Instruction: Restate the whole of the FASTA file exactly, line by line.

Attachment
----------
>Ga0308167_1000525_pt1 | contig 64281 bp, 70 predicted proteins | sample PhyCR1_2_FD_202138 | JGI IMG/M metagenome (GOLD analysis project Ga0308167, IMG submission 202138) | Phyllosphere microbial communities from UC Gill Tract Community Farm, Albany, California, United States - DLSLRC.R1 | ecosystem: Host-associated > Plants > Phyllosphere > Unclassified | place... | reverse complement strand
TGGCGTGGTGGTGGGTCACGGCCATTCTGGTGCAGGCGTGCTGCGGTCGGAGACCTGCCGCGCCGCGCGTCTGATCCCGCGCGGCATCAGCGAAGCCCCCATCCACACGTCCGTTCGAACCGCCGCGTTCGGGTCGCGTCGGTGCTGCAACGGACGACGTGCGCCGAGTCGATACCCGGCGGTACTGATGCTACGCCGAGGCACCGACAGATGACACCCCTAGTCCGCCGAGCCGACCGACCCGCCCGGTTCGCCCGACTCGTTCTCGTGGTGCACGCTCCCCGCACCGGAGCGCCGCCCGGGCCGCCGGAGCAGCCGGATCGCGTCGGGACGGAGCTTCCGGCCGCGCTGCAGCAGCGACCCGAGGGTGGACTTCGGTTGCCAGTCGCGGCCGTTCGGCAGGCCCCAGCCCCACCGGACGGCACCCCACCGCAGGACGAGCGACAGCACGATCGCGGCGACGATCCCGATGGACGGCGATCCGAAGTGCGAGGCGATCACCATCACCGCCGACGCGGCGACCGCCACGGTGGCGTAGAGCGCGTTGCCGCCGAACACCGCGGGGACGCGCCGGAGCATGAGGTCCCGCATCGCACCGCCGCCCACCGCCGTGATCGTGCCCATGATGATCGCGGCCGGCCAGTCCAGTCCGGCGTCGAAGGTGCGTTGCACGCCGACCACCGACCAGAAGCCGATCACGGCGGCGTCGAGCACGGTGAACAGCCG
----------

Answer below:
>Ga0308167_1000525_pt1 | contig 64281 bp, 70 predicted proteins | sample PhyCR1_2_FD_202138 | JGI IMG/M metagenome (GOLD analysis project Ga0308167, IMG submission 202138) | Phyllosphere microbial communities from UC Gill Tract Community Farm, Albany, California, United States - DLSLRC.R1 | ecosystem: Host-associated > Plants > Phyllosphere > Unclassified | place... | reverse complement strand
TGGCGTGGTGGTGGGTCACGGCCATTCTGGTGCAGGCGTGCTGCGGTCGGAGACCTGCCGCGCCGCGCGTCTGATCCCGCGCGGCATCAGCGAAGCCCCCATCCACACGTCCGTTCGAACCGCCGCGTTCGGGTCGCGTCGGTGCTGCAACGGACGACGTGCGCCGAGTCGATACCCGGCGGTACTGATGCTACGCCGAGGCACCGACAGATGACACCCCTAGTCCGCCGAGCCGACCGACCCGCCCGGTTCGCCCGACTCGTTCTCGTGGTGCACGCTCCCCGCACCGGAGCGCCGCCCGGGCCGCCGGAGCAGCCGGATCGCGTCGGGACGGAGCTTCCGGCCGCGCTGCAGCAGCGACCCGAGGGTGGACTTCGGTTGCCAGTCGCGGCCGTTCGGCAGGCCCCAGCCCCACCGGACGGCACCCCACCGCAGGACGAGCGACAGCACGATCGCGGCGACGATCCCGATGGACGGCGATCCGAAGTGCGAGGCGATCACCATCACCGCCGACGCGGCGACCGCCACGGTGGCGTAGAGCGCGTTGCCGCCGAACACCGCGGGGACGCGCCGGAGCATGAGGTCCCGCATCGCACCGCCGCCCACCGCCGTGATCGTGCCCATGATGATCGCGGCCGGCCAGTCCAGTCCGGCGTCGAAGGTGCGTTGCACGCCGACCACCGACCAGAAGCCGATCACGGCGGCGTCGAGCACGGTGAACAGCCG